One of my favorite spring traditions, the UA College of Science Lecture Series, gets launched again on Monday, Jan. 26, on campus at Centennial Hall, 1020 E. University Blvd.
This year's theme is life in the universe:
For its 10th anniversary, the University of Arizona College of Science's popular spring lecture series will present seven free lectures exploring various aspects of life in the universe.
The first lecture will be on Monday, Jan. 26, at 7 p.m. in Centennial Hall on the UA campus.
Life as we know it produces complex order. Earth's many life forms are diverse and continually changing through birth, growth and evolution. The series will investigate questions including: What is life? How do we recognize it?
To understand life in the universe, we ask: What environments produce life and which attributes make something alive? How does life change? Is there life in our solar system or on one of countless exoplanets? Is there a connection between life on Earth and life elsewhere — or are we alone?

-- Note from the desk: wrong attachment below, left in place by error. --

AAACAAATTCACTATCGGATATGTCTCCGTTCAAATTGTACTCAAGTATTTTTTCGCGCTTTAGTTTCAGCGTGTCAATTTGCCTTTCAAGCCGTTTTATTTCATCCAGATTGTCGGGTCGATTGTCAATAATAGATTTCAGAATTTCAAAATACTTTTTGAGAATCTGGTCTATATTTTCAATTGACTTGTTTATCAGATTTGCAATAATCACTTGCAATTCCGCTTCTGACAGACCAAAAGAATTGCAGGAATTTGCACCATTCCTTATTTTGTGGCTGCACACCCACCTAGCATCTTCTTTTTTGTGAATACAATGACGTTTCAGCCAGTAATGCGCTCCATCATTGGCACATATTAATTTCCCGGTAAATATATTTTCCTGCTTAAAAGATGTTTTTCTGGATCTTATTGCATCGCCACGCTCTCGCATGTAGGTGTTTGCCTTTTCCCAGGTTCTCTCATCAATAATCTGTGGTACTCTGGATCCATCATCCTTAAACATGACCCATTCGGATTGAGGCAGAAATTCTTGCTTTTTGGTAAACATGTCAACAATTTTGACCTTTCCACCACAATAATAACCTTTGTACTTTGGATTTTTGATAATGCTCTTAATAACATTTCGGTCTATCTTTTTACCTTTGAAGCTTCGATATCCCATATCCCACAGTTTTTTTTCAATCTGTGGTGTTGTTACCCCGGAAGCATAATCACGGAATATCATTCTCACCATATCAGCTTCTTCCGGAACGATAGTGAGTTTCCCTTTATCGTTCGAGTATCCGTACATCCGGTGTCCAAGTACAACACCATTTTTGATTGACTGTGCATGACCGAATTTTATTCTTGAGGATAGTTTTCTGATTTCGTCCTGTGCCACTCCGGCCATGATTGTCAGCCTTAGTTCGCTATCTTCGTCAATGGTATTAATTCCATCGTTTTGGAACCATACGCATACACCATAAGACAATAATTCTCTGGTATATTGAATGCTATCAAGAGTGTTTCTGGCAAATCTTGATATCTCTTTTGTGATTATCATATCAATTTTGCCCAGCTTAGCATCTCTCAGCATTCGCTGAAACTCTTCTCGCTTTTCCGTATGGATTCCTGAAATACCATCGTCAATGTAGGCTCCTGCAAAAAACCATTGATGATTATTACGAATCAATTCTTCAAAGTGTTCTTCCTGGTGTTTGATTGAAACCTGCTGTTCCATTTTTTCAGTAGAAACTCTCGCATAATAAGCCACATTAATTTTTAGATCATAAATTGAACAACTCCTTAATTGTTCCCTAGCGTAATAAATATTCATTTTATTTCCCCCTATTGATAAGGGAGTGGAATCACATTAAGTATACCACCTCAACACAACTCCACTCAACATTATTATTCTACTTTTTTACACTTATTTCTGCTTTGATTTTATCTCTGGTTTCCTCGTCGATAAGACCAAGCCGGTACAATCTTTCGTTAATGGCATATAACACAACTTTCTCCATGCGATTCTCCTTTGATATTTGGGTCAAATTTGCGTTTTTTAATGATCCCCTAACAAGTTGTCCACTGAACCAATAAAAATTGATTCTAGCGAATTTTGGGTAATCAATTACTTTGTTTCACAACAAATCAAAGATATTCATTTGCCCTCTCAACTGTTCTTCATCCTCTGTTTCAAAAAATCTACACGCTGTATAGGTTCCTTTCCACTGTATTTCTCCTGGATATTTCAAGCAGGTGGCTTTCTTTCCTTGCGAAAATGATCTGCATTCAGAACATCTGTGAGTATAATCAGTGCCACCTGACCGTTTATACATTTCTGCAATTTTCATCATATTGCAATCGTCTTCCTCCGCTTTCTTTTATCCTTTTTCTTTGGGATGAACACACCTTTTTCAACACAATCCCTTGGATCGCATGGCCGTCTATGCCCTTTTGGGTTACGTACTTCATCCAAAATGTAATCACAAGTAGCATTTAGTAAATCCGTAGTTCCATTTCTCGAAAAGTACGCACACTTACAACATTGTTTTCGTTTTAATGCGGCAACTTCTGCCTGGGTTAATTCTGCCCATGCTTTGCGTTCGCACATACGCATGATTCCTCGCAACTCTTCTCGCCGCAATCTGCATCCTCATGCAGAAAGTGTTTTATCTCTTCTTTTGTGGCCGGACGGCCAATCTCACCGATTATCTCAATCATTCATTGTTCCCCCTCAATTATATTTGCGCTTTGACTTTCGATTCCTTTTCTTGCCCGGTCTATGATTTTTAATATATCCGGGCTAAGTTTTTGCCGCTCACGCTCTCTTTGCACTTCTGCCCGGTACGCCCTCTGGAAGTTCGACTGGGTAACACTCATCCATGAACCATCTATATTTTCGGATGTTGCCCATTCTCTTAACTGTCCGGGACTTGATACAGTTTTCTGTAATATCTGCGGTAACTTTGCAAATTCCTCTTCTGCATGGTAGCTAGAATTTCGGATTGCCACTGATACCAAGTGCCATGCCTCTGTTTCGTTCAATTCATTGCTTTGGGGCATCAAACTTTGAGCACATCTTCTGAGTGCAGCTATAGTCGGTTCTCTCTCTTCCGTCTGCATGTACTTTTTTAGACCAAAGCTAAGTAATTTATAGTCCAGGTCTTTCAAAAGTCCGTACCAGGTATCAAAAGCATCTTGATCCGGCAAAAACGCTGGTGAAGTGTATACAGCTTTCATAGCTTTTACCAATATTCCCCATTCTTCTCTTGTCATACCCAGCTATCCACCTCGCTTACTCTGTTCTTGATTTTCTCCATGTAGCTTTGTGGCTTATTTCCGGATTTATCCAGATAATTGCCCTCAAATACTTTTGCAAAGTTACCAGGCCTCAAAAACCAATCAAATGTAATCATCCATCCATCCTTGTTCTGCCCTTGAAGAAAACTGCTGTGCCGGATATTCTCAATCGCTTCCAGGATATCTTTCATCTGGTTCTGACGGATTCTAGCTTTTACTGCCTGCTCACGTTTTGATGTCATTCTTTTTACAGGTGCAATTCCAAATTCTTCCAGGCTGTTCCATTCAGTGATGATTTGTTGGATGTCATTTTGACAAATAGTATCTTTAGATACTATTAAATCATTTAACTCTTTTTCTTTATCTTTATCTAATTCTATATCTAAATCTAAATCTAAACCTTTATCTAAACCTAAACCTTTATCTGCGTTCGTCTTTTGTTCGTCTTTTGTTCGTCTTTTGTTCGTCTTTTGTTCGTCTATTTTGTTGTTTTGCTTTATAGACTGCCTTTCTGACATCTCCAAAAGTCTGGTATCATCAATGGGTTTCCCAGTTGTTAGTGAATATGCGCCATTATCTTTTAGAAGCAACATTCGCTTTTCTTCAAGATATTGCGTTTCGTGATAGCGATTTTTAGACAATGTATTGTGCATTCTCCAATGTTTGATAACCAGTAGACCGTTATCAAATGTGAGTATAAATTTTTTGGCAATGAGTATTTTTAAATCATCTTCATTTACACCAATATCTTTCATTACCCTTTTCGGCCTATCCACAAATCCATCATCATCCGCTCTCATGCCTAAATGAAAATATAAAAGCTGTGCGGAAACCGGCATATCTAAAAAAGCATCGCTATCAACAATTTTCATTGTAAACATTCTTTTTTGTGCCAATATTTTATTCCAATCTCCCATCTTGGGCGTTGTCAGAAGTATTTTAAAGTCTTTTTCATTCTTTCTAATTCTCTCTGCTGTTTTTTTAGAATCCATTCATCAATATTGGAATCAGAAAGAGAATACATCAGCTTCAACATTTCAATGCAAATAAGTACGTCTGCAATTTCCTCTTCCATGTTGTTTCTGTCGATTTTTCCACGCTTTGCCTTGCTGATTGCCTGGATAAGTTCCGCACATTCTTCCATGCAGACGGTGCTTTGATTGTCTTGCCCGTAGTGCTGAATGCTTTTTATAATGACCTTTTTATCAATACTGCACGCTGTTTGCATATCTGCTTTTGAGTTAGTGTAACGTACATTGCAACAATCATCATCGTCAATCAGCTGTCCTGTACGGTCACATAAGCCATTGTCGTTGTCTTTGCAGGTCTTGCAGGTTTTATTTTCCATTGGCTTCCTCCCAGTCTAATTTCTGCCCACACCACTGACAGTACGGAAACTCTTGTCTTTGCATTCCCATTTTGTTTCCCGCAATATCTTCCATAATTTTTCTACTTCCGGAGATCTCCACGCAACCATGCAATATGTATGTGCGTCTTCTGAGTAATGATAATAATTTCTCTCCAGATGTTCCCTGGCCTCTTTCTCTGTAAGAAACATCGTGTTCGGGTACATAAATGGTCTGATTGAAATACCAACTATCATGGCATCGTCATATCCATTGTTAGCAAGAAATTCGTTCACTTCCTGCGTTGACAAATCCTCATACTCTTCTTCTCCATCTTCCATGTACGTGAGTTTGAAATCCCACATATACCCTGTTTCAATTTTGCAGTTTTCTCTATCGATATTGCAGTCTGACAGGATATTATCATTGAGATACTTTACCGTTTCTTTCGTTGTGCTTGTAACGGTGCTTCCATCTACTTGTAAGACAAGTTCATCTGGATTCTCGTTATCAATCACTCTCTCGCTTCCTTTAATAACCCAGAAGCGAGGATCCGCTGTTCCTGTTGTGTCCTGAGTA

This first lecture tackles the topics of "What Is Life?" with Guy J. Consolmagno, a planetary scientist with the Vatican Observatory Research Group. The details on his talk:
Throughout history, our definition of "life" reflects our assumptions about how the universe works — and why we ask the question. The ways different human cultures, ancient and current, have talked about life provide some sense of how we have defined life and illustrate the aspects of life that fascinate us. Many cultures used life as an analog to explain the movement of winds and currents or the motions of the planets. Today we use those mechanical systems as analogs for life. Ultimately, we may not really know what life is until we have discovered more than one independent example of it on places other than Earth: We need many diverse examples before we can generalize. But without a definition of what we're looking for and why we're looking, we may have a hard time recognizing life when we find it.